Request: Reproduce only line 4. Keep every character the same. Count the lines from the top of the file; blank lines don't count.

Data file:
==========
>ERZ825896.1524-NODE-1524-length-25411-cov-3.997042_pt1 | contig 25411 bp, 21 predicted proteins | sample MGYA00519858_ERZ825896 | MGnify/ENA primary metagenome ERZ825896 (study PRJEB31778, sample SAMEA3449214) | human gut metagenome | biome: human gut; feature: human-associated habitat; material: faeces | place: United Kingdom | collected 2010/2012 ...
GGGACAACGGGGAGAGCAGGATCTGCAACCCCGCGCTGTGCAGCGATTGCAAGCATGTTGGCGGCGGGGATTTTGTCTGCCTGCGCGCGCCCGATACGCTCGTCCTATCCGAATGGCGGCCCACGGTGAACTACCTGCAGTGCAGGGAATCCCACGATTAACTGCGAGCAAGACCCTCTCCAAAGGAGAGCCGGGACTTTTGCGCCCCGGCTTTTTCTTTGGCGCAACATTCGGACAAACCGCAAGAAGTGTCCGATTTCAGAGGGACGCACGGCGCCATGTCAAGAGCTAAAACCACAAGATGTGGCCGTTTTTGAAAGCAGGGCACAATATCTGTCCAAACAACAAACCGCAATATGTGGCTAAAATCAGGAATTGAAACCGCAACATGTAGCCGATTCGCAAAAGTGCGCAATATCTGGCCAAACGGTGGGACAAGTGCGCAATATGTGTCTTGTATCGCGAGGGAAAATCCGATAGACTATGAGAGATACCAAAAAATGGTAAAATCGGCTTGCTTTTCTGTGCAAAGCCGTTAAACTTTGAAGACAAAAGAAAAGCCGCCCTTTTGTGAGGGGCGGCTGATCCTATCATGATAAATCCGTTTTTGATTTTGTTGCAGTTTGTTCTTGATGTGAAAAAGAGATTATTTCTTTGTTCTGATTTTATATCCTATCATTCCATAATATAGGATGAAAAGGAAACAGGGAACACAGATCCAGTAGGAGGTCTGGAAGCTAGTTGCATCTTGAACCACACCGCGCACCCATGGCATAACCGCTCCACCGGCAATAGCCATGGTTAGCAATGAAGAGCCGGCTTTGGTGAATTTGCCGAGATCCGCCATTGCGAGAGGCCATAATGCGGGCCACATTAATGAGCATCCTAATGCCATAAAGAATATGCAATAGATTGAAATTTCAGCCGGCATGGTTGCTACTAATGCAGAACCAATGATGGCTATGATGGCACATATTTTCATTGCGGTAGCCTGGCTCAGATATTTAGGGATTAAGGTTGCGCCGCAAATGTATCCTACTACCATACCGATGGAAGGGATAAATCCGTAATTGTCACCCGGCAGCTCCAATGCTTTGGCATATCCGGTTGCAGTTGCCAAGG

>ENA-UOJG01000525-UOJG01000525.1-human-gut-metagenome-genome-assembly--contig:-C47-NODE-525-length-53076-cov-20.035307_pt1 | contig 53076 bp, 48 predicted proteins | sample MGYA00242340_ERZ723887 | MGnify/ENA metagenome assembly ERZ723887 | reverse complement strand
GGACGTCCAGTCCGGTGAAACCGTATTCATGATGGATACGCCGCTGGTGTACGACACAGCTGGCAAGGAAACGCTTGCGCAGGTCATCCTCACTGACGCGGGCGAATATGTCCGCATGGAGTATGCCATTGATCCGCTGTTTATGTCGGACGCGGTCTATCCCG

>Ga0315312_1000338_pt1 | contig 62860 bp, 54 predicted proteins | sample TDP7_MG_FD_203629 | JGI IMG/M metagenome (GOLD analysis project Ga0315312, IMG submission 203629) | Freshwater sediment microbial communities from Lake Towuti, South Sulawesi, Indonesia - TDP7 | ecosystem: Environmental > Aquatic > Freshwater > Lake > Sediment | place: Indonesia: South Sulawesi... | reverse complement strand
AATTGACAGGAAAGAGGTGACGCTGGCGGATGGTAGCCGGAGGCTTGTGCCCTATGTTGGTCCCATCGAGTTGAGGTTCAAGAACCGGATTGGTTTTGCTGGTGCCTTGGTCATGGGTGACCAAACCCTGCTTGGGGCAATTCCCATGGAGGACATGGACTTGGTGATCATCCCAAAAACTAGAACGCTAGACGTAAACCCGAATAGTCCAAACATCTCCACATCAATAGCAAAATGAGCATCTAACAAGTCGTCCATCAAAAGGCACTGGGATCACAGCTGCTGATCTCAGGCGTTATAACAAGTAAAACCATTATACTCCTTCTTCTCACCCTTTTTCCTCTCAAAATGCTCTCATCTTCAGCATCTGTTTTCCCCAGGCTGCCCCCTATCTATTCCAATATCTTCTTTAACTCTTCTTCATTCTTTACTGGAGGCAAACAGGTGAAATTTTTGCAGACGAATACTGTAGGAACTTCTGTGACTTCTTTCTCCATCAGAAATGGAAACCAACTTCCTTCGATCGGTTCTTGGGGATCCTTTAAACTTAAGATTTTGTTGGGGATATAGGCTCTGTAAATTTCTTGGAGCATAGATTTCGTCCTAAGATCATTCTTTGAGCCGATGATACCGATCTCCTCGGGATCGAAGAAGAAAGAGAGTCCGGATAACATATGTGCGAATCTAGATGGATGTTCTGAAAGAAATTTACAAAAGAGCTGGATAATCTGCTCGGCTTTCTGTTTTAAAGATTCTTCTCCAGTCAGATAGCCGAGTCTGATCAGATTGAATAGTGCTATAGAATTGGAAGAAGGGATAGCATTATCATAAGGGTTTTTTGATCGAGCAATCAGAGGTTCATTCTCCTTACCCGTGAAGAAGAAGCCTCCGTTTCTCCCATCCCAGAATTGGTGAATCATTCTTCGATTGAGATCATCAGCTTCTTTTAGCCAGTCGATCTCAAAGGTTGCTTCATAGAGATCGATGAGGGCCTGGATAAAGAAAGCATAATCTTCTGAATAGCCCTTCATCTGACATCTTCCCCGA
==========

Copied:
GGACGTCCAGTCCGGTGAAACCGTATTCATGATGGATACGCCGCTGGTGTACGACACAGCTGGCAAGGAAACGCTTGCGCAGGTCATCCTCACTGACGCGGGCGAATATGTCCGCATGGAGTATGCCATTGATCCGCTGTTTATGTCGGACGCGGTCTATCCCG